(Just to hammer the point home, the first dialogue in the first episode of the graphic novel includes these words: “The Brixton and Streatham areas are quarantine zones as of today. It is suggested that these areas be avoided for reasons of health and safety.” The locations may be different but that’s not too far from what’s happening today.)

The country is kept under curfew, enforced by a brutal police force known as “Fingermen”. As England goes into lockdown for a second time, do you remember Boris Johnson’s plan to give special enforcement powers to a select few people, to ensure that we all follow his rules?

It seems plenty of people do:

The situation in the real world – now – demonstrates the point the film – and the original graphic novel that was originally serialised from 1982 onwards – made:

This Writer was among the first people to read V for VendettaI was 12 years old at the time, and an avid consumer of Alan Moore’s stories.

The thought of living in a country like that, frankly, terrified me. But I could see its roots spreading, in the Conservative government of Margaret Thatcher and the so-called “surveillance society” she created.

So could Moore. In the introduction to the 1988 serialisation of V, he wrote: “The new riot police wear black visors, as do their horses, and their vans have rotating video cameras mounted on top… one can only speculate as to which minority will be the next legislated against.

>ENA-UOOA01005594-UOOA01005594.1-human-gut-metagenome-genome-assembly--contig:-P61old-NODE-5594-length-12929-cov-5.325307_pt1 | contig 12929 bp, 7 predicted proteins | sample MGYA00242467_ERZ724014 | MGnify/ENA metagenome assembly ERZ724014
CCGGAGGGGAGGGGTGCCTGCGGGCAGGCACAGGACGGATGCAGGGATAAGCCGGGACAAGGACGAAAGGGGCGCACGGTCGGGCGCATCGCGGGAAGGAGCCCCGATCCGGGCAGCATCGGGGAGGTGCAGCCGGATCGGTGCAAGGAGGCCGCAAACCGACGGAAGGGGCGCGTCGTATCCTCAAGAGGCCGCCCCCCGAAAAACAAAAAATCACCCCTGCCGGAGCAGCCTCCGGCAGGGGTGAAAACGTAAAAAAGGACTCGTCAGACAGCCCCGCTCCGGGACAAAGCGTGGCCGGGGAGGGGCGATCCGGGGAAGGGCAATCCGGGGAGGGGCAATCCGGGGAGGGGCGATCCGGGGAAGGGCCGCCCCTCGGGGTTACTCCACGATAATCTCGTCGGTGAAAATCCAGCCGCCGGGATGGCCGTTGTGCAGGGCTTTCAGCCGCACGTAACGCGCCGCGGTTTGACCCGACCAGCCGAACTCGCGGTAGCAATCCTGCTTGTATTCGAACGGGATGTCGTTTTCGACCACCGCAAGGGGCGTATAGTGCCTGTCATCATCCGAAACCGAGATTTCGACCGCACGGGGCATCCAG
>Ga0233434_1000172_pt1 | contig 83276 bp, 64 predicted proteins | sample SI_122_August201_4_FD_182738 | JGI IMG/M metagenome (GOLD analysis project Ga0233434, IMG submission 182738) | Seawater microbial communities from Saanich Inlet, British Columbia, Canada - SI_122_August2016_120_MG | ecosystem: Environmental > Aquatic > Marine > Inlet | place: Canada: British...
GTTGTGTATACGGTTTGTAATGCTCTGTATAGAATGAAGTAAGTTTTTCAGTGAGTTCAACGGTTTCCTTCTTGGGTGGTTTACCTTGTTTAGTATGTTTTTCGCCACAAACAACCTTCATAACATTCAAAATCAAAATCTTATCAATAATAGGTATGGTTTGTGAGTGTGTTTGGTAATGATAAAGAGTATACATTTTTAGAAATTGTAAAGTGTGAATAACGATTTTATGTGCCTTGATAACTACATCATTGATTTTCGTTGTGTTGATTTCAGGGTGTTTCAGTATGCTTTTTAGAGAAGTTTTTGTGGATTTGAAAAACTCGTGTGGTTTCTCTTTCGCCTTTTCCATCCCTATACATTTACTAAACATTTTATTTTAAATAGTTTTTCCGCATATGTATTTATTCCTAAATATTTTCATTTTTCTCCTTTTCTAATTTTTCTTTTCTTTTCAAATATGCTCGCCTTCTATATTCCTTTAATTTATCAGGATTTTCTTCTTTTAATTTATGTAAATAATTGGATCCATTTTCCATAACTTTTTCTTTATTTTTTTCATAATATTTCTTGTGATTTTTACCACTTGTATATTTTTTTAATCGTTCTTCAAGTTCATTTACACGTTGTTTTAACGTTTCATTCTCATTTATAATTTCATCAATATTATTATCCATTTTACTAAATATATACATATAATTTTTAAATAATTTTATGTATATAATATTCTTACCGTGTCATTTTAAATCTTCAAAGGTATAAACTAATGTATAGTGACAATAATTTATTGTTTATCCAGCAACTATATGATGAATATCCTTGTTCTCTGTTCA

“Goodnight England. Goodnight Home Service and V for Victory.

“Hello the Voice of Fate and V for Vendetta.”

All very grim.

But the story ends on a hopeful note, and so will this article – because the message that has resonated with the public today is this:

“People should not be afraid of their governments. Governments should be afraid of their people.” I hope Boris Johnson hears those words today.

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#Lockdown2 highlights the Tory way: lie in haste – deny at leisure

Robert Jenrick: every time he turns up he’s telling a different story.

The Johnson government’s promises about its November lockdown in England – and the effect it will have on the other UK countries – are falling apart. Quelle surprise.

It should be clear to even the most casual spectator that it is now the Tory way to make wild promises alongside a major announcement of this kind, in order to put people off their guard.